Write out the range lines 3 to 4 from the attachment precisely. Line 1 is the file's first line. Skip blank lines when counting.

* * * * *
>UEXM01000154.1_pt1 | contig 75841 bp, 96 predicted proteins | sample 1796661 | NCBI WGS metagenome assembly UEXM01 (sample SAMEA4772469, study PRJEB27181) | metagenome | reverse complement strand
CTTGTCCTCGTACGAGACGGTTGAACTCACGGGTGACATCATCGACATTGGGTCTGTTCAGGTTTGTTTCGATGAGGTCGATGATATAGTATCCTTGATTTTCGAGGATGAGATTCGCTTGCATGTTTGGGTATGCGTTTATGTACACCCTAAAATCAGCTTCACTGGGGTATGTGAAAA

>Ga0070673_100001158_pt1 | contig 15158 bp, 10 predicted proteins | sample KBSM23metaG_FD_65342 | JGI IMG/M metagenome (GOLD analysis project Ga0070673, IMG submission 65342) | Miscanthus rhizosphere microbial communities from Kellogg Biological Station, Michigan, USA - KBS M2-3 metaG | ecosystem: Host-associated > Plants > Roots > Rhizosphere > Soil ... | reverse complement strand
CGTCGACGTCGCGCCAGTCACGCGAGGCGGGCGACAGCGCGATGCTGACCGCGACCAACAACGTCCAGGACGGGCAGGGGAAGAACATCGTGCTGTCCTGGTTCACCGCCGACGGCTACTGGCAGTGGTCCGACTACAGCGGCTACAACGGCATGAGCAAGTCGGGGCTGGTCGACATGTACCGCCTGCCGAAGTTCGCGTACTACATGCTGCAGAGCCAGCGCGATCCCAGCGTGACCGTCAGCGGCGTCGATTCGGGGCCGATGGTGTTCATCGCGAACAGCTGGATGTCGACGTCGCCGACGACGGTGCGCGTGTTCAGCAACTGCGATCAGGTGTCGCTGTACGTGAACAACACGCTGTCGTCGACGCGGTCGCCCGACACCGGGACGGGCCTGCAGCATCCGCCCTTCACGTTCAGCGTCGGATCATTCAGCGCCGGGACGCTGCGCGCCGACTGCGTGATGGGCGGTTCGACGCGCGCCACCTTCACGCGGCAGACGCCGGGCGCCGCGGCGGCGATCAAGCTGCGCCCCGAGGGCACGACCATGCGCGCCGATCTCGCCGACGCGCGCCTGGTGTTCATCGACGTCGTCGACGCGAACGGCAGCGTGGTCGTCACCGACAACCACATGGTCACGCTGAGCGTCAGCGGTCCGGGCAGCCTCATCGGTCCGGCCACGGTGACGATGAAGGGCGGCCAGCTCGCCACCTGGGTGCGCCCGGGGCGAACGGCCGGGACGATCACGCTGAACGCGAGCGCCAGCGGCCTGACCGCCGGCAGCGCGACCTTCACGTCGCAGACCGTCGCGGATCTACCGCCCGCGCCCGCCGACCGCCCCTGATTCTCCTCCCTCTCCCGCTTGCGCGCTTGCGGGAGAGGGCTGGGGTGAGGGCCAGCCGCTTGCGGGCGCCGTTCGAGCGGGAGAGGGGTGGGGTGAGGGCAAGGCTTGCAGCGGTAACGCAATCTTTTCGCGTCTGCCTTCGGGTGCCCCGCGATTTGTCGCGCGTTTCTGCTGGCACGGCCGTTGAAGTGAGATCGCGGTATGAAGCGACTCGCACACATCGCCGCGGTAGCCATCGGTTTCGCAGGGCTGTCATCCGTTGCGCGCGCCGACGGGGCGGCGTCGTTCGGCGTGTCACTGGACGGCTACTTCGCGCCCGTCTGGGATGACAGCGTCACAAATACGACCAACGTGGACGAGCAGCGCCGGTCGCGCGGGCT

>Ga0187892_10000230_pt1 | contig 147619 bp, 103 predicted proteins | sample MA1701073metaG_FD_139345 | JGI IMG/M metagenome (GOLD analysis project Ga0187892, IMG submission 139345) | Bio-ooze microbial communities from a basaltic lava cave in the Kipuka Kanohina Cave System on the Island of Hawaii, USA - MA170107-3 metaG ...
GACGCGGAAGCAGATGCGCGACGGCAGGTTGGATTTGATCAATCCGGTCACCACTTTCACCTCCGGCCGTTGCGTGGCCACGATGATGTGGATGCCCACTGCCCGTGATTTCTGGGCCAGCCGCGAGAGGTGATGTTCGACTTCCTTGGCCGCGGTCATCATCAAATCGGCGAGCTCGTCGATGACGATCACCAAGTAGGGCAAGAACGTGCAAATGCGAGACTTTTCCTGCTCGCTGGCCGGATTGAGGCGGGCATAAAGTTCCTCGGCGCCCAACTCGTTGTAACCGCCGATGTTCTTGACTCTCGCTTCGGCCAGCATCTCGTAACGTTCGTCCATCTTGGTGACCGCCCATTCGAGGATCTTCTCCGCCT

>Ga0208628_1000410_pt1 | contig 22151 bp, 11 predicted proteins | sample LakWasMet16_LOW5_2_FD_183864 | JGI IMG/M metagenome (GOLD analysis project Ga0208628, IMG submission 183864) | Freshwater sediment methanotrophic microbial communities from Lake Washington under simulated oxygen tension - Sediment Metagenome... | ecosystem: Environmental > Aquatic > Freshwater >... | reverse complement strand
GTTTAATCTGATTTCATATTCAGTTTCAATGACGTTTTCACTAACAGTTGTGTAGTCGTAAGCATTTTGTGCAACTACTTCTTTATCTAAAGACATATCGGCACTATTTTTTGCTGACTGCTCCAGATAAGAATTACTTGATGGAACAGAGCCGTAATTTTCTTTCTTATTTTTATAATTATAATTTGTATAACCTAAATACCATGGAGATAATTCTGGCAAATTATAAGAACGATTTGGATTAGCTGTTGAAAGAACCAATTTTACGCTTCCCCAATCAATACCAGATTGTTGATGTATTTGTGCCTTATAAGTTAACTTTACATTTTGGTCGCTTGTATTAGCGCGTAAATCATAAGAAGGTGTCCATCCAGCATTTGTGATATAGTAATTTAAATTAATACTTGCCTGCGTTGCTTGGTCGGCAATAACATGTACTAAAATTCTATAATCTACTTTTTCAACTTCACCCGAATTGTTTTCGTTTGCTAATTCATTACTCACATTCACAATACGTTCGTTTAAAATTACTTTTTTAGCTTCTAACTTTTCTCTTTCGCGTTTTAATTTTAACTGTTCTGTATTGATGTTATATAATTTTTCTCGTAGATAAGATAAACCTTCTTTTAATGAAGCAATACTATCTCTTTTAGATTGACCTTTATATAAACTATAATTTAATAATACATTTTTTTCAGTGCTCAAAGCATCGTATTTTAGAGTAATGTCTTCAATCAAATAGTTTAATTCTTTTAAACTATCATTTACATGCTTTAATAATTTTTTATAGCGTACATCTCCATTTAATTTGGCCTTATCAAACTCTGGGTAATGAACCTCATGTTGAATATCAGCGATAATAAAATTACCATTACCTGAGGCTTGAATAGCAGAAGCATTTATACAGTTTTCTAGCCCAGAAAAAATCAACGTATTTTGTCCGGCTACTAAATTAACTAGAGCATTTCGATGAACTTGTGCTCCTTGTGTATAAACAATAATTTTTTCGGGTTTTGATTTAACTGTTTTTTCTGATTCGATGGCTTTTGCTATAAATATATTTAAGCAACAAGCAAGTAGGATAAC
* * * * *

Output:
>Ga0070673_100001158_pt1 | contig 15158 bp, 10 predicted proteins | sample KBSM23metaG_FD_65342 | JGI IMG/M metagenome (GOLD analysis project Ga0070673, IMG submission 65342) | Miscanthus rhizosphere microbial communities from Kellogg Biological Station, Michigan, USA - KBS M2-3 metaG | ecosystem: Host-associated > Plants > Roots > Rhizosphere > Soil ... | reverse complement strand
CGTCGACGTCGCGCCAGTCACGCGAGGCGGGCGACAGCGCGATGCTGACCGCGACCAACAACGTCCAGGACGGGCAGGGGAAGAACATCGTGCTGTCCTGGTTCACCGCCGACGGCTACTGGCAGTGGTCCGACTACAGCGGCTACAACGGCATGAGCAAGTCGGGGCTGGTCGACATGTACCGCCTGCCGAAGTTCGCGTACTACATGCTGCAGAGCCAGCGCGATCCCAGCGTGACCGTCAGCGGCGTCGATTCGGGGCCGATGGTGTTCATCGCGAACAGCTGGATGTCGACGTCGCCGACGACGGTGCGCGTGTTCAGCAACTGCGATCAGGTGTCGCTGTACGTGAACAACACGCTGTCGTCGACGCGGTCGCCCGACACCGGGACGGGCCTGCAGCATCCGCCCTTCACGTTCAGCGTCGGATCATTCAGCGCCGGGACGCTGCGCGCCGACTGCGTGATGGGCGGTTCGACGCGCGCCACCTTCACGCGGCAGACGCCGGGCGCCGCGGCGGCGATCAAGCTGCGCCCCGAGGGCACGACCATGCGCGCCGATCTCGCCGACGCGCGCCTGGTGTTCATCGACGTCGTCGACGCGAACGGCAGCGTGGTCGTCACCGACAACCACATGGTCACGCTGAGCGTCAGCGGTCCGGGCAGCCTCATCGGTCCGGCCACGGTGACGATGAAGGGCGGCCAGCTCGCCACCTGGGTGCGCCCGGGGCGAACGGCCGGGACGATCACGCTGAACGCGAGCGCCAGCGGCCTGACCGCCGGCAGCGCGACCTTCACGTCGCAGACCGTCGCGGATCTACCGCCCGCGCCCGCCGACCGCCCCTGATTCTCCTCCCTCTCCCGCTTGCGCGCTTGCGGGAGAGGGCTGGGGTGAGGGCCAGCCGCTTGCGGGCGCCGTTCGAGCGGGAGAGGGGTGGGGTGAGGGCAAGGCTTGCAGCGGTAACGCAATCTTTTCGCGTCTGCCTTCGGGTGCCCCGCGATTTGTCGCGCGTTTCTGCTGGCACGGCCGTTGAAGTGAGATCGCGGTATGAAGCGACTCGCACACATCGCCGCGGTAGCCATCGGTTTCGCAGGGCTGTCATCCGTTGCGCGCGCCGACGGGGCGGCGTCGTTCGGCGTGTCACTGGACGGCTACTTCGCGCCCGTCTGGGATGACAGCGTCACAAATACGACCAACGTGGACGAGCAGCGCCGGTCGCGCGGGCT